Audio and braille
Each quarter we distribute over 800 large print and audio copies of our Insight magazine to blind and partially sighted people. We also provide a small number of copies in braille.
For some of our members these are a life line and enable them to continue to be part of their community.
The raised dot system now known as ‘braille’ was pioneered by a young Frenchman called Louis Braille, who was blinded at the age of 3. Aged 10, he was sent to the Royal Institution for Blind Youth in Paris. It was here in 1821 that Louis was first introduced to the idea of using a coded system of raised dots. By 1824, aged just 15 years old, Louis had found 63 ways to use a six-dot cell in an area no larger than a fingertip. He had invented the braille alphabet.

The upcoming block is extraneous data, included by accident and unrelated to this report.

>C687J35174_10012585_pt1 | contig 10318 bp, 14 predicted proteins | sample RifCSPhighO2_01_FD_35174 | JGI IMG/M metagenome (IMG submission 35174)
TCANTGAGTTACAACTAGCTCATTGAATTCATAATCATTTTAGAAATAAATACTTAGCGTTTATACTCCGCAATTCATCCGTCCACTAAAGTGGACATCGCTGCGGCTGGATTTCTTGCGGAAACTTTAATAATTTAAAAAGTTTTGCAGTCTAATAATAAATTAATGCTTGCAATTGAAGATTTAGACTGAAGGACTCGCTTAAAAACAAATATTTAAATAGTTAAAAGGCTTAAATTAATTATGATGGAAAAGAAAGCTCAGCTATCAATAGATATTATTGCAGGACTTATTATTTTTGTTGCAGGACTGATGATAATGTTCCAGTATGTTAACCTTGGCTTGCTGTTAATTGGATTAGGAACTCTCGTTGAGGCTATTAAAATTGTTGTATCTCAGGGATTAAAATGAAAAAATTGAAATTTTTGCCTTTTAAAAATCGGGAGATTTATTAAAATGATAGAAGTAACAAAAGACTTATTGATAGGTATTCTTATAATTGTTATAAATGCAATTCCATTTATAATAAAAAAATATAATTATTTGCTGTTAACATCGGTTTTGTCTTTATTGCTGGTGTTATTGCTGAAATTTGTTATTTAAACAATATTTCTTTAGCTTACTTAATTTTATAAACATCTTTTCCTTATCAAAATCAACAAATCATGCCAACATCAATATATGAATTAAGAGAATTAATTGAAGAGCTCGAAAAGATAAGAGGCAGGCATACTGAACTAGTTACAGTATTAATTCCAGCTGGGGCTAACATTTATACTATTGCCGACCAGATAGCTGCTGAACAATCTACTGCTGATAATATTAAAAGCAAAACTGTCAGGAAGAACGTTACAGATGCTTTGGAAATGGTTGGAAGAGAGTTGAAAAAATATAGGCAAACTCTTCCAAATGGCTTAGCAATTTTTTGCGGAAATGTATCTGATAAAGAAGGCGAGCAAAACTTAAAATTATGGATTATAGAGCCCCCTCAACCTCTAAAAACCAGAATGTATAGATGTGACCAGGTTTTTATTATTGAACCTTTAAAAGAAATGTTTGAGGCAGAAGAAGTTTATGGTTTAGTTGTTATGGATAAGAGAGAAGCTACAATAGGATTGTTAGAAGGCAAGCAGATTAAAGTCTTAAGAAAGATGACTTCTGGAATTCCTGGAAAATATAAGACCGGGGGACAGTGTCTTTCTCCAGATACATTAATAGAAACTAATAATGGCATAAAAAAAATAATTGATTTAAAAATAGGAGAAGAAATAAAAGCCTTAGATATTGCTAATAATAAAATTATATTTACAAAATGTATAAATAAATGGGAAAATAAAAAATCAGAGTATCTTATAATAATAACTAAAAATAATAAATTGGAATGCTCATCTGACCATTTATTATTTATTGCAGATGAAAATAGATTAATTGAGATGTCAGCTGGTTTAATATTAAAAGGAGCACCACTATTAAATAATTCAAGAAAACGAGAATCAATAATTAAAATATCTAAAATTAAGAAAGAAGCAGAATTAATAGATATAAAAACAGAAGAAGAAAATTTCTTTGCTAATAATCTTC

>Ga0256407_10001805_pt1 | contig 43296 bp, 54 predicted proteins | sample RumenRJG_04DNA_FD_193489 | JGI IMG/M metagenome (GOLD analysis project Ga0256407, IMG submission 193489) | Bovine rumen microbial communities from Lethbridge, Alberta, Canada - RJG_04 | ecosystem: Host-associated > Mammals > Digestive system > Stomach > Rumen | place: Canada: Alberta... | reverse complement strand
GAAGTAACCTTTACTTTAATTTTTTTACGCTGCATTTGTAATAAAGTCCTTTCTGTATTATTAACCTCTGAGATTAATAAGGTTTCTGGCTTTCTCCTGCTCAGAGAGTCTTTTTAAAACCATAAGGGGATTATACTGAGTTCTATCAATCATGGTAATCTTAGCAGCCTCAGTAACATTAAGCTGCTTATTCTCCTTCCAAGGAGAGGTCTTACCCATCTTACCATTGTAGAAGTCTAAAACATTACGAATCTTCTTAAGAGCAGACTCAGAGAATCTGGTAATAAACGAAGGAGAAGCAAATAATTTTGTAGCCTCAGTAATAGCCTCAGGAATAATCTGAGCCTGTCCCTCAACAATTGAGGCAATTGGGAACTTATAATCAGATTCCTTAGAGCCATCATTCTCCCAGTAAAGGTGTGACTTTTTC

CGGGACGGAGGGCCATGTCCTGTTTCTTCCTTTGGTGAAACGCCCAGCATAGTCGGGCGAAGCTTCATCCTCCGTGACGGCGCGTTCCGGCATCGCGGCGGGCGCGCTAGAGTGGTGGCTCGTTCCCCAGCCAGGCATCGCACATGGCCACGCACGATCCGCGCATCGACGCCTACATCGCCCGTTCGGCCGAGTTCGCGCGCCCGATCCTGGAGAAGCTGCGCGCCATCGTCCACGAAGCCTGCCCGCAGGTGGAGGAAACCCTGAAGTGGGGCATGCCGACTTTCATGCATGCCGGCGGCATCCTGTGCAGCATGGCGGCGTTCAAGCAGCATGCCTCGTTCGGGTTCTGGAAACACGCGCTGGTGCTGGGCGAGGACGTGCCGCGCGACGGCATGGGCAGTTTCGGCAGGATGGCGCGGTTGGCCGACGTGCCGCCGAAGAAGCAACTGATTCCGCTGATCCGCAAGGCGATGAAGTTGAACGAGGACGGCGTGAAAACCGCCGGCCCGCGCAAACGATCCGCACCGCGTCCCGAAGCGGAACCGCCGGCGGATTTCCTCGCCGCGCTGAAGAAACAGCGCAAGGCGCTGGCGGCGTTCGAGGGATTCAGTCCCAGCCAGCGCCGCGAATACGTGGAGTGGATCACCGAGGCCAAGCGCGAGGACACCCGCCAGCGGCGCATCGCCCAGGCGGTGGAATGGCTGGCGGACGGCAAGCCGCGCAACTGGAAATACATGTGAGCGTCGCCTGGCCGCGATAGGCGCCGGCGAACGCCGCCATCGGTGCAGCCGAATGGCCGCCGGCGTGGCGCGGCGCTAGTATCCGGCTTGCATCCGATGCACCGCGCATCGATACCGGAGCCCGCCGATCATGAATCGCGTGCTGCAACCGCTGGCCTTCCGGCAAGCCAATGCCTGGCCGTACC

Braille is not as widely used now, but remains a useful and vital communication tool, RNIB – provide training and information (http://www.rnib.org.uk/braille-and-moon-%E2%80%93-tactile-codes/learning-braille).
Berkshire Vision has an embosser and can provide written output in Braille upon request.Back to top